UN CEDAW Committee review of gender equality in Australia
Australia is a party to a large number of United Nations (UN) and other international instruments that are designed to assist all countries to raise their standards of conduct in a very wide range of fields. One such instrument is the UN Convention on the Elimination of All Forms of Discrimination against Women (CEDAW), signed by Australia in 1980.
As a party to CEDAW, Australia is obliged to promote and protect women’s rights, including equality before the law, freedom from discrimination, political participation, health, education and employment.
The UN CEDAW Committee keeps watch on the implementation of such instruments by conducting periodic reviews of the performance of countries against the standards they prescribe. Countries are obliged to report every four years.
Recently, on the 2nd and 3rd of July 2018, Australia’s record on women’s rights was reviewed by the CEDAW Committee. Domestic and international performances were examined, with the former including action on domestic violence.
The Committee drew attention to the following matters:
– The absence of a bill of rights at the federal level or other mechanism to integrate the protections provided by CEDAW and other instruments.
– The level of resources provided to the Office for Women (which has only 30 staff – fewer than White Ribbon).
– The need for targeted and gendered services to be provided for female victims of domestic violence, much more than they are.
– The need for federal legislation addressing domestic violence. The Committee remarked that this may be the only way to overcome problems with gathering consistent data and implementing policy in the federal context. It was suggested that the Council of Australian Governments (COAG) might address this.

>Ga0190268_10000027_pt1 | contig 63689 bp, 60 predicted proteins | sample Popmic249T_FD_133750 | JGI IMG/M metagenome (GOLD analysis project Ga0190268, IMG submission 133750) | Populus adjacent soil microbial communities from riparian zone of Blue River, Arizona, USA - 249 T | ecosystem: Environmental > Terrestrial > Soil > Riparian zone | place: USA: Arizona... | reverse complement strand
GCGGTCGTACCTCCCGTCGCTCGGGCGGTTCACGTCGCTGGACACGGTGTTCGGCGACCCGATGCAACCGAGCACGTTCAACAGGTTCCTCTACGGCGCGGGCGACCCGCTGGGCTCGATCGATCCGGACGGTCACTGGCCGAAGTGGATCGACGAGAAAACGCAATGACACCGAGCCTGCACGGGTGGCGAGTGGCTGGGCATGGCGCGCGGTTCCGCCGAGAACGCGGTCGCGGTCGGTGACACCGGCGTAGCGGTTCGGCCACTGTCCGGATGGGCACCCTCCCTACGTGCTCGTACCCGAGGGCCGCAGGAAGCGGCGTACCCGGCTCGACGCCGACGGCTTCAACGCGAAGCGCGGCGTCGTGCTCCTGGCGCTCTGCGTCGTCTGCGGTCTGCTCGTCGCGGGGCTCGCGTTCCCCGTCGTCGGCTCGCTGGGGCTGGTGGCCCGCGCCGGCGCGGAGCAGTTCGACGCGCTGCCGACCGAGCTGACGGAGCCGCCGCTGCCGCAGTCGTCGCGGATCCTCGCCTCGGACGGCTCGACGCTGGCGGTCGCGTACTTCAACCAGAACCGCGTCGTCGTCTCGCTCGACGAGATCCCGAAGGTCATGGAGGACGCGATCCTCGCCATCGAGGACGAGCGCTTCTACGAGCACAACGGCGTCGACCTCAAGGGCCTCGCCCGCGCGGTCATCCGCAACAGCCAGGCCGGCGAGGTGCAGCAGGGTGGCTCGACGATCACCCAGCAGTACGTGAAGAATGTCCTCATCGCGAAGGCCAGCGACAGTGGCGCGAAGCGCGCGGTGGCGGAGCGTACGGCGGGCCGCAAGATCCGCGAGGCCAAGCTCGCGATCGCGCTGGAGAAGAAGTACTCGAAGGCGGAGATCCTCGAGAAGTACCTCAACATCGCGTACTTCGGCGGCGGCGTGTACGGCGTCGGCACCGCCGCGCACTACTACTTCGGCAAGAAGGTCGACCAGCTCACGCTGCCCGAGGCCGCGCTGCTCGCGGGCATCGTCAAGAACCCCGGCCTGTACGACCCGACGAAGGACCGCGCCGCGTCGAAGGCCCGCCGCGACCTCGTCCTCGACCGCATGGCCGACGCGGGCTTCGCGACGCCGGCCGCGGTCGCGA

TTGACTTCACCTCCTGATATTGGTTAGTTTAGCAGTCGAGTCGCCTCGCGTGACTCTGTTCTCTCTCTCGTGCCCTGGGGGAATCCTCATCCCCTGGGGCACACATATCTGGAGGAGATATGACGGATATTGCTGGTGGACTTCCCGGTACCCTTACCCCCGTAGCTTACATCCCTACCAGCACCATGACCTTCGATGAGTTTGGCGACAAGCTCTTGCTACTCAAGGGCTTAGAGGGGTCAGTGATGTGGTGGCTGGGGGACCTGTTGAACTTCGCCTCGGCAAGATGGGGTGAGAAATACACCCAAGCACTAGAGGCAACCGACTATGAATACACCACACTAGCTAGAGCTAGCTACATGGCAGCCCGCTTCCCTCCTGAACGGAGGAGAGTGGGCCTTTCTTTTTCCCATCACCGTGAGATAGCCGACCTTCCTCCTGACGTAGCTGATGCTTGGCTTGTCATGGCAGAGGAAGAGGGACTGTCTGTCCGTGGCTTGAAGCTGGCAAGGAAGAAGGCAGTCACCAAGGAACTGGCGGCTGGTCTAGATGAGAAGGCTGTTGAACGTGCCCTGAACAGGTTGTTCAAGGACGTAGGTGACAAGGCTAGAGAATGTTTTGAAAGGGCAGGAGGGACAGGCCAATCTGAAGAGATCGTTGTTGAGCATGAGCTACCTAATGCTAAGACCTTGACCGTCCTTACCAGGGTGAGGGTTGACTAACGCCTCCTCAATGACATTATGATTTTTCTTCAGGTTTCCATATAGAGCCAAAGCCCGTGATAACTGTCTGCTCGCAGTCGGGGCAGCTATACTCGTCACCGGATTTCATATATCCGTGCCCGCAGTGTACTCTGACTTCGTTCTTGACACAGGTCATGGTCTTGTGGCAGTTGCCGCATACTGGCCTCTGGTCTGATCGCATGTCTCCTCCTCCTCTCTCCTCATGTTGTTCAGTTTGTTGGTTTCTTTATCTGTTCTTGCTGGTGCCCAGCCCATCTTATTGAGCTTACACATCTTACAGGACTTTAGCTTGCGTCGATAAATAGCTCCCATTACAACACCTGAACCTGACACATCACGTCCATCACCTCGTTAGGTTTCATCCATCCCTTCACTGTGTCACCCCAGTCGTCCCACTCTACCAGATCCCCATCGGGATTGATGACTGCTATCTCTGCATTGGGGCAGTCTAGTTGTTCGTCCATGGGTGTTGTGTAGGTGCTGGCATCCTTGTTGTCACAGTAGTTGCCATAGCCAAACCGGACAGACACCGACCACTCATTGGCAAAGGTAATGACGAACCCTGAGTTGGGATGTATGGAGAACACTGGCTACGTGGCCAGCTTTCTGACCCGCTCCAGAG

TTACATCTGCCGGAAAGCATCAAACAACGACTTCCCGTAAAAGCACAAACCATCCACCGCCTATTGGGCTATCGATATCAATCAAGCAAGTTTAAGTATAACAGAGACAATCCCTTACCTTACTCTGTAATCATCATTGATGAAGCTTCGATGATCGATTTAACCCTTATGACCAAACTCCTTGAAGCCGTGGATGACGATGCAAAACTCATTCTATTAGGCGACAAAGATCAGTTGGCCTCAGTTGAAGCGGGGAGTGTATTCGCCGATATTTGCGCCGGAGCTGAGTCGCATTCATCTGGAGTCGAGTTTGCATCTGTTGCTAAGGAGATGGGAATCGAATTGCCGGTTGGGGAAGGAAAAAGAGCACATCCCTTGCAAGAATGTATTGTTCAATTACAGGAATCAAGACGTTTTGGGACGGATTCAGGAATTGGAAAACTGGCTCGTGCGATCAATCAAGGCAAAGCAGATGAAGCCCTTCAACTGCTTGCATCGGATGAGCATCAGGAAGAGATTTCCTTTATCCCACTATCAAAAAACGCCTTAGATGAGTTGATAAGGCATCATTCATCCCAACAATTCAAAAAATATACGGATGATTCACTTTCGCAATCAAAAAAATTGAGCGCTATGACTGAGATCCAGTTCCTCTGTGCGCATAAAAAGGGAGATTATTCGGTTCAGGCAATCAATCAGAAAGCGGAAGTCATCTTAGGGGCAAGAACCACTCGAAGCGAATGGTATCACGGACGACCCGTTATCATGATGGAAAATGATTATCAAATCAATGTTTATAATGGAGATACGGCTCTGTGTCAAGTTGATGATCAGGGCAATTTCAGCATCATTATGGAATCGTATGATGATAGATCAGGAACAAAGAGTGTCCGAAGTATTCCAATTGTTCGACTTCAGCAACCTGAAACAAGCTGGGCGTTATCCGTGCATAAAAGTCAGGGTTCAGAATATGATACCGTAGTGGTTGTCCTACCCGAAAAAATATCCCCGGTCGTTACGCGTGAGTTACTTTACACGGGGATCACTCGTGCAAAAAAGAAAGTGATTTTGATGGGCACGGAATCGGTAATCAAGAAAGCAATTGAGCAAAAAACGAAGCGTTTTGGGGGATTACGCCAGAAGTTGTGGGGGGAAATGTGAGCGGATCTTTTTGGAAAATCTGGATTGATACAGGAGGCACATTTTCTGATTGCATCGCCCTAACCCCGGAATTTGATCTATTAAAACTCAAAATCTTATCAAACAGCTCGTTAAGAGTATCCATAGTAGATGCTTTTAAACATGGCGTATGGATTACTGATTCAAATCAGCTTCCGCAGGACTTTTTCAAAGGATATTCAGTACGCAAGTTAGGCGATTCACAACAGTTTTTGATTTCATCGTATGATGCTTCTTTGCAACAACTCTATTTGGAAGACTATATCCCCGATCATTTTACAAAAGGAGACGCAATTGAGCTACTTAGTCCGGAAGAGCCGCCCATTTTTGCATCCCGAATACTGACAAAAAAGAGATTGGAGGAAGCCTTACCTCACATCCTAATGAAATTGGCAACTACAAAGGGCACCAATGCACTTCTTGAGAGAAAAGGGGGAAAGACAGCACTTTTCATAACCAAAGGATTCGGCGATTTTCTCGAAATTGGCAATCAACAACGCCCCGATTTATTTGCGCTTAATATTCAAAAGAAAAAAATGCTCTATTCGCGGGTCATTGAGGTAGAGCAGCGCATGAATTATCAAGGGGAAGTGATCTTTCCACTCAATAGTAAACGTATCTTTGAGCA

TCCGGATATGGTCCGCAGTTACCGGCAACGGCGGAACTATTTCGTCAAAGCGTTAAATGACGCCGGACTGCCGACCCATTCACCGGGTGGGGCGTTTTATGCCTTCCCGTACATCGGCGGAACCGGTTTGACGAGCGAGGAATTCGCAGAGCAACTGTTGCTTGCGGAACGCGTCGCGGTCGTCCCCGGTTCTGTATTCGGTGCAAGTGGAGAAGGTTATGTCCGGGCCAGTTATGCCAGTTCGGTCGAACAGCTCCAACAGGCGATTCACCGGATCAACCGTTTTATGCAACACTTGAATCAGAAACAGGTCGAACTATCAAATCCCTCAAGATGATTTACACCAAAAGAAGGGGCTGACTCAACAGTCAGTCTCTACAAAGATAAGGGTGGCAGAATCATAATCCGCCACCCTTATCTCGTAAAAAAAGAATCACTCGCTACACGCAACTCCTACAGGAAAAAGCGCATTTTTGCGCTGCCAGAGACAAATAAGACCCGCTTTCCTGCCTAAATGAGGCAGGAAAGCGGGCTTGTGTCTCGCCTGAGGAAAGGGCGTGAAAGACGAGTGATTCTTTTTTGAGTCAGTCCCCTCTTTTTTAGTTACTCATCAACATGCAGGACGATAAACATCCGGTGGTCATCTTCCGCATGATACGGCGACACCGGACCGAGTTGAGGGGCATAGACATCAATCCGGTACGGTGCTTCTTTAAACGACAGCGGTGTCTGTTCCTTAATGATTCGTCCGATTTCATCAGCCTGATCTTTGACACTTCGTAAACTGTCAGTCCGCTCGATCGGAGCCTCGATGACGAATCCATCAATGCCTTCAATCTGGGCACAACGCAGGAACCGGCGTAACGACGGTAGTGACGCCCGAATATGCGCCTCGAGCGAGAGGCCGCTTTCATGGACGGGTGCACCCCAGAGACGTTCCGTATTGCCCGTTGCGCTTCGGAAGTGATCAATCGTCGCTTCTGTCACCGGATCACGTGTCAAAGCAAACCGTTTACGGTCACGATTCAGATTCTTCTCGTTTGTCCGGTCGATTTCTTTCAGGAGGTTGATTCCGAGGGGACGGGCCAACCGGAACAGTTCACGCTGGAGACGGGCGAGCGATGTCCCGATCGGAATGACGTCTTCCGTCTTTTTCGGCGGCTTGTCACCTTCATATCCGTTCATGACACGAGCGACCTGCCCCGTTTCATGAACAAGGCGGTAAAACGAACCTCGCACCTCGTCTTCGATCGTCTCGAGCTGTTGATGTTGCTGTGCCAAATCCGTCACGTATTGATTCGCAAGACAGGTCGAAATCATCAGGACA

– Serious concern about the influence of false claims by so-called men’s rights activists on government policies and practice.
– The family law regime not presently meeting the contemporary needs of families and effectively addressing family violence and child abuse.
The Committee also raised concerns over women’s health, economic security and homelessness in Australia.
Under health it noted that while abortion is covered under Medicare and the Pharmaceutical Benefits Scheme, it is still criminalized in NSW and QLD.
Under economic security it noted that high rates of poverty are experienced by single parent households, the vast majority of which are women. Financial abuse, leading many women into poverty, is a well-recognised form of violence against women. Women need to be economically empowered and to have equal access to resources for their security.
Under homelessness it is well established that domestic and family violence is the principal cause of homelessness for women and children. The Committee questioned the lack of affordable housing in Australia, particularly its access to Aboriginal and Torres Strait Islander women, older women, single mothers and women leaving violence. White Ribbon works to reduce violence and thereby address the problem of homelessness.
The CEDAW Committee review provides a timely reminder to Australia that all is not as well as it should be in relation to women’s rights in a country like ours. NGOs, such as White Ribbon, have a role to play in pressing government for improved compliance and in shouldering some of the burden themselves – in White Ribbon’s case, by working to end men’s violence against women. Success in this endeavour reduces the consequences and the harms resulting from the matters particularly noted by the UN Committee.
Author Nicholas Cowdery AM QC is Chair of the White Ribbon Australia Board.